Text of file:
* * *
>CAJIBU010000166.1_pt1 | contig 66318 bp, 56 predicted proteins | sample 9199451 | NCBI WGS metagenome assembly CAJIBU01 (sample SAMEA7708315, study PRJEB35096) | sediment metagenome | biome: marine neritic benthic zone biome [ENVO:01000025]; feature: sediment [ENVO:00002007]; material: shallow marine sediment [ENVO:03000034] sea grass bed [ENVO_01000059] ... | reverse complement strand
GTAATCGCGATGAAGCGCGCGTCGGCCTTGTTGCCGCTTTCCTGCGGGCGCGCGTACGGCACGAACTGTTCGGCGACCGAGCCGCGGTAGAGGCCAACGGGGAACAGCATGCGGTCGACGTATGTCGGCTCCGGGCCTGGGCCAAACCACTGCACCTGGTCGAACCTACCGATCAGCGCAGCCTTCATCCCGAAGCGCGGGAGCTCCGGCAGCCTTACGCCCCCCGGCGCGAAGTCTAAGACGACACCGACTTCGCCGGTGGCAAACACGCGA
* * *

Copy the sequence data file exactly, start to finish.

>CAJIBU010000166.1_pt1 | contig 66318 bp, 56 predicted proteins | sample 9199451 | NCBI WGS metagenome assembly CAJIBU01 (sample SAMEA7708315, study PRJEB35096) | sediment metagenome | biome: marine neritic benthic zone biome [ENVO:01000025]; feature: sediment [ENVO:00002007]; material: shallow marine sediment [ENVO:03000034] sea grass bed [ENVO_01000059] ... | reverse complement strand
GTAATCGCGATGAAGCGCGCGTCGGCCTTGTTGCCGCTTTCCTGCGGGCGCGCGTACGGCACGAACTGTTCGGCGACCGAGCCGCGGTAGAGGCCAACGGGGAACAGCATGCGGTCGACGTATGTCGGCTCCGGGCCTGGGCCAAACCACTGCACCTGGTCGAACCTACCGATCAGCGCAGCCTTCATCCCGAAGCGCGGGAGCTCCGGCAGCCTTACGCCCCCCGGCGCGAAGTCTAAGACGACACCGACTTCGCCGGTGGCAAACACGCGA